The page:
Atherosclerosis The Silent Killer
Have you heard about the silent killer called Atherosclerosis? It may be familiar to some and completely strange to others. Nonetheless, I’ll be shedding some light on what it is and why it is termed ‘The Silent Killer’.
Atherosclerosis is a health condition caused by the narrowing of the arteries as a result of plaque build-up in the inner lining of the arteries. It is also known as hardening of the arteries. Arteries are blood vessels that carry oxygenated blood and nutrients from the heart to the other parts of the body. This condition develops gradually, usually having no obvious symptoms in the early/initial stage. As one gets older, fat and cholesterol tend to accumulate in the arteries, thus causing the formation of plaque. The accumulation of plaque along the lining of the arteries makes it difficult for blood to flow freely through the arteries. Usually, the atherosclerosis symptoms do not arise until an artery is so narrowed or clogged that it can’t supply adequate blood containing oxygen and nutrients to the body organs and tissues. Atherosclerosis can occur in any artery in the human body. The plaque formed can break off in bits and cause blood clot and if left untreated, it can lead to heart attack, stroke, or heart failure.
The cause of atherosclerosis is not exactly known but it may start as an injury to the inner lining of the arteries or clogging of the arteries as a result of:
- High cholesterol food intake
- High triglyceride present in the blood
- Obesity (Fat mass)
- Diabetes/Insulin resistance
- Inflammation due to diseases like infections, arthritis, lupus e.t.c.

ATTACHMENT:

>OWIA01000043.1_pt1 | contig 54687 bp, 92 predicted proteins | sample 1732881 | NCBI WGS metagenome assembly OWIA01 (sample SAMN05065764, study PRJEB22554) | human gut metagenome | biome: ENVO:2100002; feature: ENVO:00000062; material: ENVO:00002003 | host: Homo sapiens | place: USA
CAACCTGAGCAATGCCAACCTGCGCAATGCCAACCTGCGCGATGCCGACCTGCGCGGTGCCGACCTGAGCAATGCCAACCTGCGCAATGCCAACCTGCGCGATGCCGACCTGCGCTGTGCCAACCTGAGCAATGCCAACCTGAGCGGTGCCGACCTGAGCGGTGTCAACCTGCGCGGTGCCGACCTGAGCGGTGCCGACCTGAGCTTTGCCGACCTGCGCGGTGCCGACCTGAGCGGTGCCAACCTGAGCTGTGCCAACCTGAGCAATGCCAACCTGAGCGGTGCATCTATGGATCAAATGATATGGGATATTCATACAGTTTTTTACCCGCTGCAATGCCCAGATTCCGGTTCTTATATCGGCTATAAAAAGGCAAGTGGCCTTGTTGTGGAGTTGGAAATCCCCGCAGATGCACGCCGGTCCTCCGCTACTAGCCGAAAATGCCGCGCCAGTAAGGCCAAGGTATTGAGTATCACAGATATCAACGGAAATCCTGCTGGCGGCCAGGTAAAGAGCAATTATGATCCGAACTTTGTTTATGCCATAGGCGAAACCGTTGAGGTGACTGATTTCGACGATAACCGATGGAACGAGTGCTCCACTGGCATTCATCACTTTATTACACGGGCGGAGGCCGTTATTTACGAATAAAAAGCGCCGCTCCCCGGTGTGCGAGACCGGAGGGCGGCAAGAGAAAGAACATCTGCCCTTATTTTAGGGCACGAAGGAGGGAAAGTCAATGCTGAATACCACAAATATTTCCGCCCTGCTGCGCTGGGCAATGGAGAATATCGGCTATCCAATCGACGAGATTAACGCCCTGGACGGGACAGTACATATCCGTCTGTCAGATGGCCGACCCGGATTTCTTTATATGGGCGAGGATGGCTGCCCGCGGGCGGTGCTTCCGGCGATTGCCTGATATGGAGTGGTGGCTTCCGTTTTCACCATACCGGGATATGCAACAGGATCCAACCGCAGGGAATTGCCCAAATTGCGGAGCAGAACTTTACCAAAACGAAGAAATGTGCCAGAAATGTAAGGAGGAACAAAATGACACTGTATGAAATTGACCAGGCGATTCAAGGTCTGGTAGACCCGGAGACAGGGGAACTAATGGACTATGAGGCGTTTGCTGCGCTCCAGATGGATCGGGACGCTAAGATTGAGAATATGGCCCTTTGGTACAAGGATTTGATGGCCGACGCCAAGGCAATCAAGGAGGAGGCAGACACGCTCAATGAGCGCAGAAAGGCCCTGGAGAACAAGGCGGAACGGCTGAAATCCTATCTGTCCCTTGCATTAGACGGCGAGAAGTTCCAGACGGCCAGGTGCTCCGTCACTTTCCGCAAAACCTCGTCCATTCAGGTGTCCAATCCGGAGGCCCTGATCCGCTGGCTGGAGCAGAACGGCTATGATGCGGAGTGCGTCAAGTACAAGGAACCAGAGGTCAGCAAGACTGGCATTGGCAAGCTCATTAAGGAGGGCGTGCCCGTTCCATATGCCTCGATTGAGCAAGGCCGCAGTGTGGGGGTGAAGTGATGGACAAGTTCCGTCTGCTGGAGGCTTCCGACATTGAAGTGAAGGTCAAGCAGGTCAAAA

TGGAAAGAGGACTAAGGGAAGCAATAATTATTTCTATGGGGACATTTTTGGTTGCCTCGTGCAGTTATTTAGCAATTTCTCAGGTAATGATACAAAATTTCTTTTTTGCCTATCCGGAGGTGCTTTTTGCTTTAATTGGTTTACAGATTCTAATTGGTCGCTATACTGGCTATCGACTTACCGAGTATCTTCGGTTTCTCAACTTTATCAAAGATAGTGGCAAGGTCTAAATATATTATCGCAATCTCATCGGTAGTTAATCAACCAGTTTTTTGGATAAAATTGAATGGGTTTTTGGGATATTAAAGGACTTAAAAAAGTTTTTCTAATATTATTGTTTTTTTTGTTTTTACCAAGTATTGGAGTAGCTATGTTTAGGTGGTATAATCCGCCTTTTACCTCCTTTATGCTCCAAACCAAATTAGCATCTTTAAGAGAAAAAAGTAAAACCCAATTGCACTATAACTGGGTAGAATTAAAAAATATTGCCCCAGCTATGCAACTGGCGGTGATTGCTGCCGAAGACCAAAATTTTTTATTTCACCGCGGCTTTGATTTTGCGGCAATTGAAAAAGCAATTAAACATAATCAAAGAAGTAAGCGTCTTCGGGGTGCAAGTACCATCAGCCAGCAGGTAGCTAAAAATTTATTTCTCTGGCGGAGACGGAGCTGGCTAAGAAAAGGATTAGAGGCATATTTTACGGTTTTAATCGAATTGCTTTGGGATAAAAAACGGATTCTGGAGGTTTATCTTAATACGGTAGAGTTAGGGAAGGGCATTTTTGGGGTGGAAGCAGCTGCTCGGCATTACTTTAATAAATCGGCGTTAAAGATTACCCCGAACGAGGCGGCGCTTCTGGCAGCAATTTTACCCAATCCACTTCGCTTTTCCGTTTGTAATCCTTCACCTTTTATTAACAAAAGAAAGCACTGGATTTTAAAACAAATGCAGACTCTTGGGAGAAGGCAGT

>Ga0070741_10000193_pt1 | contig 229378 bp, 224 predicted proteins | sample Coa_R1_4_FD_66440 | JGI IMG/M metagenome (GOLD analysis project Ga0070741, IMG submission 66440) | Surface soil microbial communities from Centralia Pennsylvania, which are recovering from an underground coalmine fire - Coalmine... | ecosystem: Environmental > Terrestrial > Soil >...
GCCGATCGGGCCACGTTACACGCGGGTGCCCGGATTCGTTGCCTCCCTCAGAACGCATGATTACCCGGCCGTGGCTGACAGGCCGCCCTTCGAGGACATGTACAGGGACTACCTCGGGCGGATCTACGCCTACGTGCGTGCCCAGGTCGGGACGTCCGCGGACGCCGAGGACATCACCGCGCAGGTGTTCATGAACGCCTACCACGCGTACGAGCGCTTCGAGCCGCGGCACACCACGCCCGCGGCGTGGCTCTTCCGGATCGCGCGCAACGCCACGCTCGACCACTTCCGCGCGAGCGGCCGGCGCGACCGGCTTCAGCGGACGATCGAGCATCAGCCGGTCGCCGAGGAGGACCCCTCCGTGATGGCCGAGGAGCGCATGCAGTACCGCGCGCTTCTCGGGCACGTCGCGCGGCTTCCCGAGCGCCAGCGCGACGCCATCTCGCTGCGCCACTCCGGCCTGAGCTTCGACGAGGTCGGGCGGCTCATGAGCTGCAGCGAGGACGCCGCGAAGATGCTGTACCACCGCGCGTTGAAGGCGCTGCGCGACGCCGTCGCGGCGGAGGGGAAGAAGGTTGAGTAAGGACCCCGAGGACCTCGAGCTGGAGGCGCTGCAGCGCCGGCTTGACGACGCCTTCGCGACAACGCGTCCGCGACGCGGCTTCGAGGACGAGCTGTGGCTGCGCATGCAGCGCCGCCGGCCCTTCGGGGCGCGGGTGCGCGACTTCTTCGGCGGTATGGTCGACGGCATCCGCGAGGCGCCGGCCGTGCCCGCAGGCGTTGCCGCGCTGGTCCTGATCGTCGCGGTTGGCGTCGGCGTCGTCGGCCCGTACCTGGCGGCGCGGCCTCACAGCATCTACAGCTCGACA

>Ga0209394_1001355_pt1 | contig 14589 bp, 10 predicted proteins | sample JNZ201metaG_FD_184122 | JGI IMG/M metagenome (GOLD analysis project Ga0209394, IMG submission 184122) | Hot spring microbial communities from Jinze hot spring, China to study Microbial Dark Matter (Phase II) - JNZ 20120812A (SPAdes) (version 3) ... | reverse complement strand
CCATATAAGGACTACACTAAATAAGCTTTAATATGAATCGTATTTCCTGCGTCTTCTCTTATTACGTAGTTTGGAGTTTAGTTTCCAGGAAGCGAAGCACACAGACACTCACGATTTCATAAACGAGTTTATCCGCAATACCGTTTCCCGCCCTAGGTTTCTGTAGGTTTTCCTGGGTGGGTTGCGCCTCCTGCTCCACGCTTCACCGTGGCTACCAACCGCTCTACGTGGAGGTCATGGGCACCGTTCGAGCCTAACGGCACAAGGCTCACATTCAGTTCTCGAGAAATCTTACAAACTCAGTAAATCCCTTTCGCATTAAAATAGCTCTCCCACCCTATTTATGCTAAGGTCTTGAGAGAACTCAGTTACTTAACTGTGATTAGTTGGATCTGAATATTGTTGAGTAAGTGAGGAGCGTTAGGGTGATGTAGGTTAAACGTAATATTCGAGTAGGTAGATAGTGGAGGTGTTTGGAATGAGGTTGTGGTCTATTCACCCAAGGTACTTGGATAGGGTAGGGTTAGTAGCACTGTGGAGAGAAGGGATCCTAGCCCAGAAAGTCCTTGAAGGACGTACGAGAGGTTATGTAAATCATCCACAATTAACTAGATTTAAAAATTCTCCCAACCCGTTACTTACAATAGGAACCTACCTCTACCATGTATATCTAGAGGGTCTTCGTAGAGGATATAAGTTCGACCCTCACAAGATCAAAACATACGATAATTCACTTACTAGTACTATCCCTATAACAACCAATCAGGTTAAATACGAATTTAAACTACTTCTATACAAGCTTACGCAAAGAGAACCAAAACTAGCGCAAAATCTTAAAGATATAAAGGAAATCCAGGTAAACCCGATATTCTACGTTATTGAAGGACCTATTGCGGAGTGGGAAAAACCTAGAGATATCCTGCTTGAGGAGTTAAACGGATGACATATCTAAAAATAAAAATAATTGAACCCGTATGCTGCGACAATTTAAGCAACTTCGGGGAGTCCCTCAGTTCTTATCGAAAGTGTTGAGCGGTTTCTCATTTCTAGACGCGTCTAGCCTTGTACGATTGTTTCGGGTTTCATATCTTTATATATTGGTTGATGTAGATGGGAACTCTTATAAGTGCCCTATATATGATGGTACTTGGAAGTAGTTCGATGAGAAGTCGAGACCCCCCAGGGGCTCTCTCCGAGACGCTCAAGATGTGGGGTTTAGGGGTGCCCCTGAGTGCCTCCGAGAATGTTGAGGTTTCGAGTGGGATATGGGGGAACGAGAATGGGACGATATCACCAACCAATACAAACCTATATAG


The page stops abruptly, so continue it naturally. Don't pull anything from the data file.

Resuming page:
- Once the inner wall of an artery is damaged, blood cells and other substances often clump at the injury site and build up in the inner lining of the artery.
With time, fatty deposits (plaques) made of cholesterol and other cellular products may build up at the injury site and cause hardening and narrowing of the arteries. When the body organs and tissues linked to the blocked arteries do not receive enough blood to function properly, other health issues then arise.
Symptoms may be presented as:
- Chest pain
- Leg or arm pain, depending on the area of the clogged artery
- Discomfort and shortness of breath
- Fainting spells
- Lack of coordination and Confusion
- Myalgia (muscle weakness)
A number of factors place people at risk of atherosclerosis and they include:
- Family history: If atherosclerosis runs in a family, there are more likely chances of the off-springs being at risk. This condition and other heart-related issues may be inherited.
- Age: The older one gets, the more risk for atherosclerosis experienced.
- Lack of physical activity: Lack of physical activities such as daily exercises can increase the risk of atherosclerosis. It is advisable to exercise often as it encourages good circulation of blood and oxygen in the body.
- Smoking: Smoking causes the tightening and damage of blood vessels as well as preventing the adequate flow of oxygen to the various parts of the body
- Unhealthy diet: Diets rich in fats and bad cholesterol (LDL) pose a big risk factor for atherosclerosis as these bad cholesterol clog the arteries in the body
- Insulin resistance: Insulin resistance may give rise to diabetes and people with diabetes are more prone to artery diseases.
- Presence of an underlying ailment such as diabetes and hypertension
Atherosclerosis can be managed by carrying out lifestyle changes such as:
- A healthier diet low in saturated fat and bad cholesterol (LDL)
- Doing away with fatty foods
- Exercising daily to burn off excess calories and fat
- Quitting smoking
- Enrolling for a weight loss therapy (for overweight or obese individuals)
- Treating other health conditions that may be associated to atherosclerosis
- Carrying out routine health checks
These can help to prevent and treat atherosclerosis but if severe, then one’s doctor may recommend surgery. Nevertheless, lifestyle changes are usually the first line of treatment.